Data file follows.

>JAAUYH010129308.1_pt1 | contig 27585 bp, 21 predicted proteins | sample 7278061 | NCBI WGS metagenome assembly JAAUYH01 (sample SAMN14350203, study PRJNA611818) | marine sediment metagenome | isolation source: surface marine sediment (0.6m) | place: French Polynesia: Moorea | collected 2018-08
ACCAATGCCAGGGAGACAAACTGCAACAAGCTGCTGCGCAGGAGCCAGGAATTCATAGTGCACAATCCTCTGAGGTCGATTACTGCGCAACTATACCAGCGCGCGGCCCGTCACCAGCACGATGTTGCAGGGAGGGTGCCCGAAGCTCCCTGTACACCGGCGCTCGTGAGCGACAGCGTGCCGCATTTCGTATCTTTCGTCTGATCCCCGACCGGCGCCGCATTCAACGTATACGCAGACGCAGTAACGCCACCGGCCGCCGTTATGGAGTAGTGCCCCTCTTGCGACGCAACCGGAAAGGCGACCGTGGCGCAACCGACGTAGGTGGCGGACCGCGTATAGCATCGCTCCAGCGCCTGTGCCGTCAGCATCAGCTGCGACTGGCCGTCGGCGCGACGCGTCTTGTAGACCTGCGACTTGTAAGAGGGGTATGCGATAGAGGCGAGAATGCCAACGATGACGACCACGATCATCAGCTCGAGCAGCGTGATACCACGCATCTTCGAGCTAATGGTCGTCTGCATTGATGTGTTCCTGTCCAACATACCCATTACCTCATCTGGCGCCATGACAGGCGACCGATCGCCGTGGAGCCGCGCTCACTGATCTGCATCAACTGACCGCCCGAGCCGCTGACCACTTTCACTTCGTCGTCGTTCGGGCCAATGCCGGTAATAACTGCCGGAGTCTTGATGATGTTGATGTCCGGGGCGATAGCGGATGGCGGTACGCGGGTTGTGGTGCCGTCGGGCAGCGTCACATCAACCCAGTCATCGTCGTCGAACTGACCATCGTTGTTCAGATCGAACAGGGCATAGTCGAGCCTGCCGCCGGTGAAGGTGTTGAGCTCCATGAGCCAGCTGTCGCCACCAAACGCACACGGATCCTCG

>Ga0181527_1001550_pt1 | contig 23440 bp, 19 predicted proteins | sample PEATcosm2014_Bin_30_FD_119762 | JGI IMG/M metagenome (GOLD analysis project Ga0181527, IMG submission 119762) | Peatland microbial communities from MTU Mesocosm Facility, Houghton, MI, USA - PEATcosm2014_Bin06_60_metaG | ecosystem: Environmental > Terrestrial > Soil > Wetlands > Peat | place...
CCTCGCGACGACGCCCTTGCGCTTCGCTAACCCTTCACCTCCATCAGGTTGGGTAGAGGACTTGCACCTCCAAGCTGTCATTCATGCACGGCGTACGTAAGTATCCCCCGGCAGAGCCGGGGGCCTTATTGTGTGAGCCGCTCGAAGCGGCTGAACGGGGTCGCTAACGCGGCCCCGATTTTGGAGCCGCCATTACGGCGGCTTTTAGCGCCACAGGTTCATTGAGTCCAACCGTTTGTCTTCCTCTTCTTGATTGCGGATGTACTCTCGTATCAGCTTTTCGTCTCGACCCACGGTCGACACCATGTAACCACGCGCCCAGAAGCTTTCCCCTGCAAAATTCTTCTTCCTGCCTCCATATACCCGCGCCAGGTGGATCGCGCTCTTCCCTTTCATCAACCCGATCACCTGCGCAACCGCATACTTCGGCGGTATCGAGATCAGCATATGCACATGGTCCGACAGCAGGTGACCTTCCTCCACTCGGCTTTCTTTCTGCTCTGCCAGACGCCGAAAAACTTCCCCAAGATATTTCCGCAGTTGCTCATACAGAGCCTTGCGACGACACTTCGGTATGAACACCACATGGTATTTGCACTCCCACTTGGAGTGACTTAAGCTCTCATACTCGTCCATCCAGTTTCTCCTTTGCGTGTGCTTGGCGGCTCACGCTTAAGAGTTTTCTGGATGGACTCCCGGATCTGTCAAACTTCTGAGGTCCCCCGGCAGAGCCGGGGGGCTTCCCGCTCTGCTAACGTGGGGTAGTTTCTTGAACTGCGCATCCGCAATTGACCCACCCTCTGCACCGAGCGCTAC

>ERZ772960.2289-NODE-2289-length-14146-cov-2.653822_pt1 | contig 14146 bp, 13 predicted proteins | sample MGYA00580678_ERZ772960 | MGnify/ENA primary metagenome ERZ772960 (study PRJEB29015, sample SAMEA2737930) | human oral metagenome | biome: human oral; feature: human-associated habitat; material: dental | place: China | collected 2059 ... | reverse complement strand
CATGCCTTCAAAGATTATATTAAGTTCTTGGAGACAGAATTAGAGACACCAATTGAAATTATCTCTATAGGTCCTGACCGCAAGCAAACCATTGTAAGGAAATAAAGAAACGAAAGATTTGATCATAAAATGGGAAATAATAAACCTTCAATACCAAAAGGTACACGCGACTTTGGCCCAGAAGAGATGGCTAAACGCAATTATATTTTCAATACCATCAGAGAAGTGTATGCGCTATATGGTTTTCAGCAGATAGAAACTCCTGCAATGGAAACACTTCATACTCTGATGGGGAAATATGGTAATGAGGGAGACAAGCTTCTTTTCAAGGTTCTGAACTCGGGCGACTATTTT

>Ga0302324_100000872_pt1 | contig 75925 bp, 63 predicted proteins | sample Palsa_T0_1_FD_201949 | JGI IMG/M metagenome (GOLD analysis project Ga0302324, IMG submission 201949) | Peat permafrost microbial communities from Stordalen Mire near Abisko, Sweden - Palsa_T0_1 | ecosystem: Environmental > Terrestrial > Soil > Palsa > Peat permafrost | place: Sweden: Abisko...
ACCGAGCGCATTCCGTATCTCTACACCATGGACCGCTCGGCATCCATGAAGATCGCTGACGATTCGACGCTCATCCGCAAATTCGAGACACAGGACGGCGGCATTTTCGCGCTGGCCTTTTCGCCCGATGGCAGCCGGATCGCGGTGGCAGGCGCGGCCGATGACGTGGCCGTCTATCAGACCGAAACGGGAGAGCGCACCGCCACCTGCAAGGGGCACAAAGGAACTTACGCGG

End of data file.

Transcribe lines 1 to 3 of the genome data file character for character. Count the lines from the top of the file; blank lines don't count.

>JAAUYH010129308.1_pt1 | contig 27585 bp, 21 predicted proteins | sample 7278061 | NCBI WGS metagenome assembly JAAUYH01 (sample SAMN14350203, study PRJNA611818) | marine sediment metagenome | isolation source: surface marine sediment (0.6m) | place: French Polynesia: Moorea | collected 2018-08
ACCAATGCCAGGGAGACAAACTGCAACAAGCTGCTGCGCAGGAGCCAGGAATTCATAGTGCACAATCCTCTGAGGTCGATTACTGCGCAACTATACCAGCGCGCGGCCCGTCACCAGCACGATGTTGCAGGGAGGGTGCCCGAAGCTCCCTGTACACCGGCGCTCGTGAGCGACAGCGTGCCGCATTTCGTATCTTTCGTCTGATCCCCGACCGGCGCCGCATTCAACGTATACGCAGACGCAGTAACGCCACCGGCCGCCGTTATGGAGTAGTGCCCCTCTTGCGACGCAACCGGAAAGGCGACCGTGGCGCAACCGACGTAGGTGGCGGACCGCGTATAGCATCGCTCCAGCGCCTGTGCCGTCAGCATCAGCTGCGACTGGCCGTCGGCGCGACGCGTCTTGTAGACCTGCGACTTGTAAGAGGGGTATGCGATAGAGGCGAGAATGCCAACGATGACGACCACGATCATCAGCTCGAGCAGCGTGATACCACGCATCTTCGAGCTAATGGTCGTCTGCATTGATGTGTTCCTGTCCAACATACCCATTACCTCATCTGGCGCCATGACAGGCGACCGATCGCCGTGGAGCCGCGCTCACTGATCTGCATCAACTGACCGCCCGAGCCGCTGACCACTTTCACTTCGTCGTCGTTCGGGCCAATGCCGGTAATAACTGCCGGAGTCTTGATGATGTTGATGTCCGGGGCGATAGCGGATGGCGGTACGCGGGTTGTGGTGCCGTCGGGCAGCGTCACATCAACCCAGTCATCGTCGTCGAACTGACCATCGTTGTTCAGATCGAACAGGGCATAGTCGAGCCTGCCGCCGGTGAAGGTGTTGAGCTCCATGAGCCAGCTGTCGCCACCAAACGCACACGGATCCTCG

>Ga0181527_1001550_pt1 | contig 23440 bp, 19 predicted proteins | sample PEATcosm2014_Bin_30_FD_119762 | JGI IMG/M metagenome (GOLD analysis project Ga0181527, IMG submission 119762) | Peatland microbial communities from MTU Mesocosm Facility, Houghton, MI, USA - PEATcosm2014_Bin06_60_metaG | ecosystem: Environmental > Terrestrial > Soil > Wetlands > Peat | place...